Another One Bites the Dust. Or perhaps that is "Bytes the Dust."
We are watching history in the making. Unfortunately, it is a sad thing to see. Another major city newspaper will print its final edition. This time, it is the Seattle Post-Intelligencer which ends its long run in the print media. In its announcement, the newspaper stated:
Hearst Corp., which owns the 146-year-old P-I, said Monday that it failed to find a buyer for the newspaper, which it put up for a 60-day sale in January after years of losing money.”
The full announcement is available at http://www.seattlepi.com/business/1700ap_seattle_p_i.html.
The Post-Intelligencer is not the only major newspaper to go out of business or to move to the web. Several others have done the same thing in the past two or three years, including:
- The Rocky Mountain News, a Denver institution for 150 years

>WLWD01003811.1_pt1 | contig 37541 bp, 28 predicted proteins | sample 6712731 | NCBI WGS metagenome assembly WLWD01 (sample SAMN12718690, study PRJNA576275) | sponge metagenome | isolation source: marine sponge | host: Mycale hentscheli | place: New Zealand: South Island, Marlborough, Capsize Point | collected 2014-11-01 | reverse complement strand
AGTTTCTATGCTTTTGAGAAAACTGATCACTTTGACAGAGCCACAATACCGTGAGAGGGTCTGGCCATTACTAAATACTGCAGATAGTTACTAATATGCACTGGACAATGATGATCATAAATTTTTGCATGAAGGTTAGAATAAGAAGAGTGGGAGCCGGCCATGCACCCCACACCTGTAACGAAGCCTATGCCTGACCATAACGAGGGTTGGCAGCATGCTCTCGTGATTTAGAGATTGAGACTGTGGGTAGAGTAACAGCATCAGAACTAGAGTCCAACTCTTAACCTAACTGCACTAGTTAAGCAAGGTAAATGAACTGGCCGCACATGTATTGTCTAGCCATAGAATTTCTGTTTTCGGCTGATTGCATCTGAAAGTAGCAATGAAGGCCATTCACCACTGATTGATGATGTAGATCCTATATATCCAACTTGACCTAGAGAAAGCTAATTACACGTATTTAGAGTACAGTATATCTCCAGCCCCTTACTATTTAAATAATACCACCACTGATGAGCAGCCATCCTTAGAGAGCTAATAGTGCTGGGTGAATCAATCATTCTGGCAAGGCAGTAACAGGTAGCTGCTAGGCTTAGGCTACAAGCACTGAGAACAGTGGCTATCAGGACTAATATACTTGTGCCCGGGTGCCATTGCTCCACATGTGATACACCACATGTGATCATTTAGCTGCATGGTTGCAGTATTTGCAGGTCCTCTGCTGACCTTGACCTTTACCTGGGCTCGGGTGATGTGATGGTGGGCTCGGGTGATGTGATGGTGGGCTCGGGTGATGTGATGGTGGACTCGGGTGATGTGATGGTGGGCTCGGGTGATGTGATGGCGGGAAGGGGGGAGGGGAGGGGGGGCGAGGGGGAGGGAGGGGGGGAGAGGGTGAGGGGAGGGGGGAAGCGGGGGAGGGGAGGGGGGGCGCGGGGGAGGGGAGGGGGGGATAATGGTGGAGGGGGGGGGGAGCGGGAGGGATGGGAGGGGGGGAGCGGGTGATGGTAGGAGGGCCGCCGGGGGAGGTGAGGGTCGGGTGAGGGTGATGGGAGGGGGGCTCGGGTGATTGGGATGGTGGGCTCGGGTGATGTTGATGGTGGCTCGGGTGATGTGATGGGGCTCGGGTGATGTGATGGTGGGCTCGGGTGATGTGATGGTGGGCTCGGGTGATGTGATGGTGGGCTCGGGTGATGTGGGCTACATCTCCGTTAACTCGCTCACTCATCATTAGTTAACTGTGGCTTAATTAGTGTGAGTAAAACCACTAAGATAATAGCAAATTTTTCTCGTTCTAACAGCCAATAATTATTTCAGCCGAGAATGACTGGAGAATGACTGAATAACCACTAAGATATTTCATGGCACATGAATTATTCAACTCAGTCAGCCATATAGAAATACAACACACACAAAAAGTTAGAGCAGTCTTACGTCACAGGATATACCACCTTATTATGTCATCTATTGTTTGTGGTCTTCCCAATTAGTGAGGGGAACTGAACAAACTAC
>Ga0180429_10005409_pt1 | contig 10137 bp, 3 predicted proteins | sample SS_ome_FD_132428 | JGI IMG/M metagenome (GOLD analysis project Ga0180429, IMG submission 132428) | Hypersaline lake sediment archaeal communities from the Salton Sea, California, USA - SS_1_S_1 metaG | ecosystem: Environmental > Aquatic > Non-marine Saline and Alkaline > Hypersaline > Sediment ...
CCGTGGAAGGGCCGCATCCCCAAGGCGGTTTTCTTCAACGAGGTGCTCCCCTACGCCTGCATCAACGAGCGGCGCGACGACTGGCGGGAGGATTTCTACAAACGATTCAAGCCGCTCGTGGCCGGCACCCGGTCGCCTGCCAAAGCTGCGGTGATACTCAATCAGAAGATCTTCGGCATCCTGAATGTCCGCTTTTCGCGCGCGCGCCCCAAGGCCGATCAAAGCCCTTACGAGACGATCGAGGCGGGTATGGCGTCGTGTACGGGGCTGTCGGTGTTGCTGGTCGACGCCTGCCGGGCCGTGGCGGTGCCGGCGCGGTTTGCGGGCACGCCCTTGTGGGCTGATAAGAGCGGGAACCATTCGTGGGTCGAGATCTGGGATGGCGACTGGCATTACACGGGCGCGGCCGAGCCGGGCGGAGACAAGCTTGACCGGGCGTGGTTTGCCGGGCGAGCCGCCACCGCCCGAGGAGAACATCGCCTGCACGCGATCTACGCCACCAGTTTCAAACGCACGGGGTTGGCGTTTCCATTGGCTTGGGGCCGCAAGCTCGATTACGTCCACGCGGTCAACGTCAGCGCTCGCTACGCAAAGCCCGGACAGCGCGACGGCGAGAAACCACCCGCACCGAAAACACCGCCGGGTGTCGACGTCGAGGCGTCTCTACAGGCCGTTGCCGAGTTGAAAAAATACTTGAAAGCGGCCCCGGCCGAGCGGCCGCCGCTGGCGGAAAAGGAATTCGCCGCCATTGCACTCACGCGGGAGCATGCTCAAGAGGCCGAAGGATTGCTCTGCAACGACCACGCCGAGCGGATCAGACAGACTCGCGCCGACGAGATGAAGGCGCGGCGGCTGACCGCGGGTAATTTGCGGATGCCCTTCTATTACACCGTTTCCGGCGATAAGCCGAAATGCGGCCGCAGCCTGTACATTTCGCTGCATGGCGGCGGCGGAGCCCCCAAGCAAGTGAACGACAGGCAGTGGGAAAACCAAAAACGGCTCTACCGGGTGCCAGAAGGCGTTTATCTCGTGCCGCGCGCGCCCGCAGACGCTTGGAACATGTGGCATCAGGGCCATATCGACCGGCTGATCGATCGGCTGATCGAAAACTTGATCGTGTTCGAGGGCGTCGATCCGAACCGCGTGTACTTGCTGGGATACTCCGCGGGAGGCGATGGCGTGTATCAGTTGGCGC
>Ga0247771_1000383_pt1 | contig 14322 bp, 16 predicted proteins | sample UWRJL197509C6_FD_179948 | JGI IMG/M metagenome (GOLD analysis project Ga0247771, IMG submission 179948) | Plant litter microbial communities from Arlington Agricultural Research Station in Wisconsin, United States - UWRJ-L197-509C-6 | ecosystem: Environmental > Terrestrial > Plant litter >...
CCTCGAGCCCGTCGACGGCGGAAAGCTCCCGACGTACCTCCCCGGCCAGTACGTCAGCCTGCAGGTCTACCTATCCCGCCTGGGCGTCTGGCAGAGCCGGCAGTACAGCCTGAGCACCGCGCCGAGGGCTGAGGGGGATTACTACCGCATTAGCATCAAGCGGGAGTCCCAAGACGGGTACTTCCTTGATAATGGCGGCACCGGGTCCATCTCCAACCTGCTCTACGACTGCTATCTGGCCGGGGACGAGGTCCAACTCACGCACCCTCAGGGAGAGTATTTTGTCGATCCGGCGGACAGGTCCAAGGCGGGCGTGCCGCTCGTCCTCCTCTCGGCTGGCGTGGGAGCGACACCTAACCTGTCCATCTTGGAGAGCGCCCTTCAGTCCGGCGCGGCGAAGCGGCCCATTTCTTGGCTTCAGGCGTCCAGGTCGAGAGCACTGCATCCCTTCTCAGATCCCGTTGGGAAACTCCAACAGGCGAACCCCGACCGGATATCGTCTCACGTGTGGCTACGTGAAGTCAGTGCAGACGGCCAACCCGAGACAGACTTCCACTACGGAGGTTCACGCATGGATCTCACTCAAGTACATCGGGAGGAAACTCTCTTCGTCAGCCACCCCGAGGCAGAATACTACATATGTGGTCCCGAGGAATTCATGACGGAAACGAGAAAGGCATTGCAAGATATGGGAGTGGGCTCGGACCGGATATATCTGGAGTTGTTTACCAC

- The Baltimore Examiner
- The Cincinnati Post and The Kentucky Post (both owned by the same company)
- The Halifax (Nova Scotia) Daily News
- The Albuquerque Tribune
Even the New York Times has reduced its workforce and leased out a major part of its headquarters building in an effort to reduce expenses.
One web site has been set up simply to monitor the newspapers that are going out of business: Newspaper Death Watch at http://www.newspaperdeathwatch.com. Even Time Magazine has published a list of "The 10 Most Endangered Newspapers in America" at http://www.time.com/time/business/article/0,8599,1883785,00.html.
Print media is becoming too expensive to justify its existence. Not only newspapers, but magazines are also fighting to remain solvent.
I suspect that within a decade both magazines and newspapers will disappear from print, perhaps to be replaced by electronic versions on the web. The one exception might be those wonderful examples of "journalistic integrity" that we see at supermarket check-out stands.